California has officially taken a stand against the continued exploitation of college athletes. And many professional athletes who have been exploited in college will celebrate the change.
California’s Gavin Newsom enacted the Fair Pay to Play Act on Monday, allowing college athletes to earn money for names, pictures and likenesses starting in 2023.
“I hope that destroys the NCAA, in general, because I think it’s corrupt, and I think it’s a bunch of people take advantage of children and do it under a mask of fair play ”, the 49ers cornerback Richard sherman said Monday, via NBCSportsBayArea.com.
While the law does not allow schools to pay players, it does allow players to be paid for jerseys, posters, autographs, product offers, etc.
“Colleges are taking billions from student athletes but preventing them from earning a single dollar,” Newsom said via Twitter. “He’s a bankrupt model.”
The message to the NCAA is simple: adapt or die.
“It’s either going to cripple the NCAA in a way that they start to bend over and make it fairer and more of a symbiotic relationship between the players and the NCAA, or it’s going to destroy them and start a whole new way of athletics. academic in general, “Sherman said.” I can respect that too. “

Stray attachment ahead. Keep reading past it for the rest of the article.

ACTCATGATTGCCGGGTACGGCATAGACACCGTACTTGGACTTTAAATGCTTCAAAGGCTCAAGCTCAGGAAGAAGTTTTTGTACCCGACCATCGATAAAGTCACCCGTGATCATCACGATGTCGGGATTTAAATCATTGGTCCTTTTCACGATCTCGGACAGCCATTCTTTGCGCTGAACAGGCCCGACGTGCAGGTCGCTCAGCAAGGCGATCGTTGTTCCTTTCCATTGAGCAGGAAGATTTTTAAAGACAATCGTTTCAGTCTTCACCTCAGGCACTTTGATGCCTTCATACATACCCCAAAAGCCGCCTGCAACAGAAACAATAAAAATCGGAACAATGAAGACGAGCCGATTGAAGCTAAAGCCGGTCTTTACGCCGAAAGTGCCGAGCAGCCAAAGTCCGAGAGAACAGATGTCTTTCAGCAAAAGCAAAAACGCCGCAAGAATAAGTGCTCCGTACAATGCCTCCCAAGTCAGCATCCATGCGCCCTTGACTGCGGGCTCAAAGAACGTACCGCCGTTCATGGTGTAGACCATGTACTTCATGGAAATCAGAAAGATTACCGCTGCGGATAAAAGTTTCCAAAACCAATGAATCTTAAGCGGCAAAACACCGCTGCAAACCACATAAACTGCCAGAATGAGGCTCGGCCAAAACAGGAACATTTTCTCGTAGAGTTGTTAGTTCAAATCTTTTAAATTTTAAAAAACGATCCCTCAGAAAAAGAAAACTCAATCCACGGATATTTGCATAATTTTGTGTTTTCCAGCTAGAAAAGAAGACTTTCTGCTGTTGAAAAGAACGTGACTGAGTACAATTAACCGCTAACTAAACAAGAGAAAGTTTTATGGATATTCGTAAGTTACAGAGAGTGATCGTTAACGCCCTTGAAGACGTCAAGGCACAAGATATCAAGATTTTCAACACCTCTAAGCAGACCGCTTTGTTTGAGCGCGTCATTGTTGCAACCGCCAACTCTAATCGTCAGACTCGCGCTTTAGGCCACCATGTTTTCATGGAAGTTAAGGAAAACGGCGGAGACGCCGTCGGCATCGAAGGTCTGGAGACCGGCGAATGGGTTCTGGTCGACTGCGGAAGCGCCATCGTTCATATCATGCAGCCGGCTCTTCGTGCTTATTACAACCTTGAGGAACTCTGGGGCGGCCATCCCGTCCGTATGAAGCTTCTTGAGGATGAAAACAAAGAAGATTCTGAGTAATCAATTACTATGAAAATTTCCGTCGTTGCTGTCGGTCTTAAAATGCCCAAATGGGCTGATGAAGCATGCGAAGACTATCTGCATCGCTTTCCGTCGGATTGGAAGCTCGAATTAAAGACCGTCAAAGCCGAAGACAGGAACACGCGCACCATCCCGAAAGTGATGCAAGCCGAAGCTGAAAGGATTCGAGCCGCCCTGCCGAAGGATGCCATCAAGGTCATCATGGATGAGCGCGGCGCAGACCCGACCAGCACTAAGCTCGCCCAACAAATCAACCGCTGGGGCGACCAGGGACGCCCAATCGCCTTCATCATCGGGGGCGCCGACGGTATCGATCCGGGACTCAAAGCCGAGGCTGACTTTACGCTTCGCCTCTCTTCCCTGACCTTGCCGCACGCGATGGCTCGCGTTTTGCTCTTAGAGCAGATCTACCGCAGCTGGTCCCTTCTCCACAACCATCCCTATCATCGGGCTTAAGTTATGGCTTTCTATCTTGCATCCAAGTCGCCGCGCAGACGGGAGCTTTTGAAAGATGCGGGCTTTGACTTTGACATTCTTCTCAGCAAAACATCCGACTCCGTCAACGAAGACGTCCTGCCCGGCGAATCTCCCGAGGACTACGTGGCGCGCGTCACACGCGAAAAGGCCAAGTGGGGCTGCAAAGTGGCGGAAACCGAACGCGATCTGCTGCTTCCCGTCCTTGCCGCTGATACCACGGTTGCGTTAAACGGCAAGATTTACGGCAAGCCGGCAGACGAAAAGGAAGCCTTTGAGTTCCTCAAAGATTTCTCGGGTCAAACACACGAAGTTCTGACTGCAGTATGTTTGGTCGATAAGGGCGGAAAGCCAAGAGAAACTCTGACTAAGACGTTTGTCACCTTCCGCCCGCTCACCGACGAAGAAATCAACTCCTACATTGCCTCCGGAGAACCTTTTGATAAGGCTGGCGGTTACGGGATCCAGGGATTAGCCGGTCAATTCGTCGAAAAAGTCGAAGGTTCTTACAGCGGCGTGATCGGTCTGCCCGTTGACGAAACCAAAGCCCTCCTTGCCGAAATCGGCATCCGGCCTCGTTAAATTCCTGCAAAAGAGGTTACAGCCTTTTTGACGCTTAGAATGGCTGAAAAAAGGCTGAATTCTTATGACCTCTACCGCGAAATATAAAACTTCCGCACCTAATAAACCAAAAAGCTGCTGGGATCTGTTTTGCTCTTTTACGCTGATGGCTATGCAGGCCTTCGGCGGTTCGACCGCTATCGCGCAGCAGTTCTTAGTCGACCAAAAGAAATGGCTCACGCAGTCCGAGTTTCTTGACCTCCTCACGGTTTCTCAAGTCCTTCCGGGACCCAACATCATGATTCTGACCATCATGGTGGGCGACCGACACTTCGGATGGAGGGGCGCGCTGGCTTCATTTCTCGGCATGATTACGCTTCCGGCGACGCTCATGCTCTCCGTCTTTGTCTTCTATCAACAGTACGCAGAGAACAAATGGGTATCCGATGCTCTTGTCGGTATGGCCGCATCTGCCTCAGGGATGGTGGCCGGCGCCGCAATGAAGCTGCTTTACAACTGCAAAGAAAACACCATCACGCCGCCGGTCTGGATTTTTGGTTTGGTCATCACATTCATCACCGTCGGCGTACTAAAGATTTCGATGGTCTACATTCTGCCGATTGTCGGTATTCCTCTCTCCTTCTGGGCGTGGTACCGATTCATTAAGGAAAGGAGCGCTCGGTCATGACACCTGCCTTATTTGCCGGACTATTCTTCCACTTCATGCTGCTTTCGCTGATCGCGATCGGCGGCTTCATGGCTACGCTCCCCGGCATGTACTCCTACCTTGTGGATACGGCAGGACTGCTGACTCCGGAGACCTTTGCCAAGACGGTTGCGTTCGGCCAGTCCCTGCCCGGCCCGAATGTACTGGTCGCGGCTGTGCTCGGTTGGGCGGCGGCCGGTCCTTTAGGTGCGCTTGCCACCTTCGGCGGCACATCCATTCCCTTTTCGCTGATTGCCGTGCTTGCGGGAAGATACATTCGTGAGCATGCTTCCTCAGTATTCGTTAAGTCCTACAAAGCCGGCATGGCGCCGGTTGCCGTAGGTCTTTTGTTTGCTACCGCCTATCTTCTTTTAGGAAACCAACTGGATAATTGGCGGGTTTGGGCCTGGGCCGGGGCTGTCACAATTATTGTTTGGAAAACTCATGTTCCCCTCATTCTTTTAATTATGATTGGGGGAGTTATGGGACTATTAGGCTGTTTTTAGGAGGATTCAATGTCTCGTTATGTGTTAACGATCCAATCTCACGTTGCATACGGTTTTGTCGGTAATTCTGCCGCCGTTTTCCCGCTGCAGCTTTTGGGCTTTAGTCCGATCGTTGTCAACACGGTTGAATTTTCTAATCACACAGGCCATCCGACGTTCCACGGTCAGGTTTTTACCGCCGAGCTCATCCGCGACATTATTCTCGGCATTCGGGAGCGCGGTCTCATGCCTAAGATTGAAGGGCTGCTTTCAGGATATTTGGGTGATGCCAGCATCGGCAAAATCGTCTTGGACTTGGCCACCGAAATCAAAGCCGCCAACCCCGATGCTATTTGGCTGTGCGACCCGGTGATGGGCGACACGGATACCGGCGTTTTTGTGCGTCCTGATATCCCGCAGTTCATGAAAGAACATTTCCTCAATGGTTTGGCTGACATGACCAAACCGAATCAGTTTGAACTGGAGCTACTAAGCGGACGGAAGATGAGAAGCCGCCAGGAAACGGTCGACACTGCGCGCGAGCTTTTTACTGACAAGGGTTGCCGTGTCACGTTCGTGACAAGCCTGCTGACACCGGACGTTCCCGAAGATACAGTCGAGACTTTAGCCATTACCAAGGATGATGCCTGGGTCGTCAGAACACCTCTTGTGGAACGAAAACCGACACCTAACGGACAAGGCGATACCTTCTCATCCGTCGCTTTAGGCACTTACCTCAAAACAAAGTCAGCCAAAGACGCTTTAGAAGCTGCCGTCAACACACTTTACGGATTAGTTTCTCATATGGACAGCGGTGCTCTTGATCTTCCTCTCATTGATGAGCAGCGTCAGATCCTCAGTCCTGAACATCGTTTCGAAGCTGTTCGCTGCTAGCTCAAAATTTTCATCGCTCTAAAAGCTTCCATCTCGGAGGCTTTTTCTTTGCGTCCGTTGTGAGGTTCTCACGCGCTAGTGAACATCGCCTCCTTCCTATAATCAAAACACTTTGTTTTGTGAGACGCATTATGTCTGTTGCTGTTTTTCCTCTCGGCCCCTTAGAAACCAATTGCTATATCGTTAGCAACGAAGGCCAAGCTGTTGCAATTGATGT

And it is here that many people who zealously defend the NCAA model for fear of their enjoyment of college football dissolving into feelings of guilt or complicity will say that players receive a “free” education. And it is here that those who get it point out that the cost to schools of this “free” education is paltry compared to the income generated by high-profile varsity athletics.
“If you did a cost analysis of how much each student earns versus what they earn on the stock market, one number would be greater than the other,” Sherman said. “How much do the leaders of the bowl get?” How Much Do March Madness Executives Make? Who gets all this money? It’s the thing that’s messed up so much that most of the people in the civilized world who pay attention can’t tell you where the money is going.
It goes to everyone except the players. And it will always go to everyone except the players. With the exception, of course, of sponsorship deals which currently go to coaches and broadcasters who earn the sponsorship dollars that players can’t.